When the action gets chaotic it is easy to lose track of your player. Often I was searching for the colored circle representing my player amidst the gunfire and hordes of enemies on screen. Tombs can become cluttered with debris and when things are exploding, expect to die quite a bit unless you mash on the dodge button during these tristes. Between the chaos and the camera I'm curious as to why the player count was bumped from two to four. With four players we experienced some weird technical issues while playing online as well, this included disconnects and de-syncs.
That being said, I was impressed with the scaling of the tombs to the number of players present. Lara Croft and the Temple of Osiris splits the levels into temples which are connected through a hub world. The layout and puzzles within each temple change depending on your party, giving the game some interesting replay value.
Your time spent in the temples are divided between puzzles and combat. The combat involves twin stick style shooting using a large variety of weapons. Couple this with dodging and triggering bombs and the action holds up well enough. What shines in Temple of Osiris are the puzzles, especially when they become increasingly more difficult with every friend that joins your expedition.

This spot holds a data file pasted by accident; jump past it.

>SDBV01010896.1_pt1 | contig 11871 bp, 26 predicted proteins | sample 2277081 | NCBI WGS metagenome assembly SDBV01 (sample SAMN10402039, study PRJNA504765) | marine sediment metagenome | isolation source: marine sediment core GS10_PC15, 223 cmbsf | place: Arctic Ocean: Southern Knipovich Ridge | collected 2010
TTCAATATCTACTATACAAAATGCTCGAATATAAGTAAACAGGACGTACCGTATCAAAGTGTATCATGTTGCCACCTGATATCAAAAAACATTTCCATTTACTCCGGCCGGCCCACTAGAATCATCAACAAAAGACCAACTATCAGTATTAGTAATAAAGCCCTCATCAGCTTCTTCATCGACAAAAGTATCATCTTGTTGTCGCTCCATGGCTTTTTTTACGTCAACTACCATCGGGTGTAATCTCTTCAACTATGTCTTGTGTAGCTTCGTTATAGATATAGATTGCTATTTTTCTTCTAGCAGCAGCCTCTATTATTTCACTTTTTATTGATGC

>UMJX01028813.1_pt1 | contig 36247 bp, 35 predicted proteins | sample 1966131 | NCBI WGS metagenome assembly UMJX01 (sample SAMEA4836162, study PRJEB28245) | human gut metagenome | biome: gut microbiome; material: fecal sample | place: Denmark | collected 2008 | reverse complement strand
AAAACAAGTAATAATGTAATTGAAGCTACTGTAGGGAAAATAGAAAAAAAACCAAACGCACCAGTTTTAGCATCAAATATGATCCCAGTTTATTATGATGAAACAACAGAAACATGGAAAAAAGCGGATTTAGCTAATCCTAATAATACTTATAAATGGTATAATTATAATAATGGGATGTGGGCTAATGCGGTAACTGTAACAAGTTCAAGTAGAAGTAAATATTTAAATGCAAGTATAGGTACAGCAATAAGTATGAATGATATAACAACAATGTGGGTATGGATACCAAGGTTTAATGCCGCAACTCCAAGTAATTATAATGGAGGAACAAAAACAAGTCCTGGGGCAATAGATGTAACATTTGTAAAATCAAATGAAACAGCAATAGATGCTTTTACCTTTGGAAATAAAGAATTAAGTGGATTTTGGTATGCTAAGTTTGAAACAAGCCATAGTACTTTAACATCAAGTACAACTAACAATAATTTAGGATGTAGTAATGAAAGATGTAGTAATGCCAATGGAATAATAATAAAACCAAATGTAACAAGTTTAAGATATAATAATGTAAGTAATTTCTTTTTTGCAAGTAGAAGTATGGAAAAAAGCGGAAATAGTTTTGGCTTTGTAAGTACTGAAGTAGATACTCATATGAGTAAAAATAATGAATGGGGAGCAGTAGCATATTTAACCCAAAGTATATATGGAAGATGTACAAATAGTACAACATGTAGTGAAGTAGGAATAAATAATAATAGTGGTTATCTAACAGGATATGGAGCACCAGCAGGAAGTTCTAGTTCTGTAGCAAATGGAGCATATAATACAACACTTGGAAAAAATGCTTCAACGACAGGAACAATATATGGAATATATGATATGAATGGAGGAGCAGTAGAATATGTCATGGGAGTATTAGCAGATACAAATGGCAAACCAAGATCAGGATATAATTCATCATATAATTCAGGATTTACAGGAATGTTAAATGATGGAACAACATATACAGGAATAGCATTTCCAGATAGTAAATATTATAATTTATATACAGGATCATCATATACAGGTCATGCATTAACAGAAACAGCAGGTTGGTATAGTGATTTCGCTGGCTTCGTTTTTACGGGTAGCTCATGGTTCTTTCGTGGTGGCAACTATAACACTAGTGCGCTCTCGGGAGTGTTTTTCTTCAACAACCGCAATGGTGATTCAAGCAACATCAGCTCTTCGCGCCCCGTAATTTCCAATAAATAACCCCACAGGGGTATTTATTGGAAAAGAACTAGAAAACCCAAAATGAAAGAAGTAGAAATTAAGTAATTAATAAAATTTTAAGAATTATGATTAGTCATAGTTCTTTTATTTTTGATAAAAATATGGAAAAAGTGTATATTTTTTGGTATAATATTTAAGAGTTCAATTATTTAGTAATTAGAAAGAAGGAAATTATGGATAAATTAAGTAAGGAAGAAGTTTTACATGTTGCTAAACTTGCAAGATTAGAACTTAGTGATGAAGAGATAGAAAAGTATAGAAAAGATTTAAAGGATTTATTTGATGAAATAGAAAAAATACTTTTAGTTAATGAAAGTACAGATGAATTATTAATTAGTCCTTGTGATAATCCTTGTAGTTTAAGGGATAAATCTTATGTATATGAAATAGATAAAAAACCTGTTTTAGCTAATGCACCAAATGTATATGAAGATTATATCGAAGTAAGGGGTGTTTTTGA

I went back through a number of the temples, most notably the challenge tombs which are extra difficult. Locations I completed with a partner had been changed so they could be solved solo, and when I had a foursome rolling with the Co-Opticrew the same temples could only be traversed with a full group of four. An interesting choice and some crafty design shined through during these moments.
The puzzles themselves are smart and satisfying on their own, however Temple of Osiris contains an unnecessary loot system. Killing enemies, destroying priceless pots, and completing objectives all feed the player gems. Gems can be spent to open treasure chests rewarding the player with artifacts which grant bonuses to a variety of attributes. While it is cool to have some customization, the loot system felt out of place, especially since the game isn't all that difficult. There is little variation of items and they are simply not interesting enough for me to seek out extra gems to open more chests.
Lara Croft and the Temple of Osiris is a great throwback adventure. It doesn't take itself too seriously and gives players what they want; a campy, exciting, quick adventure reminiscent of Lara Croft's earlier tales. Despite an uninspired loot system and a quirky camera, this is perfect for those seeking a fun romp with a friend. Temple of Osiris won't have the same effect on the series as the 2013 reboot, but it is a great pickup and well worth your time.
The Co-Op Experience: Featuring a four-player co-op story, players must work together to explore the temple, defeat hordes of enemies from the Egyptian underworld, solve devious puzzles, and avoid deadly traps.
Co-Optimus game reviews focus on the cooperative experience of a game, our final score graphic represents this experience along with an average score for the game overall. For an explanation of our scores please check our Review Score Explanation Guide.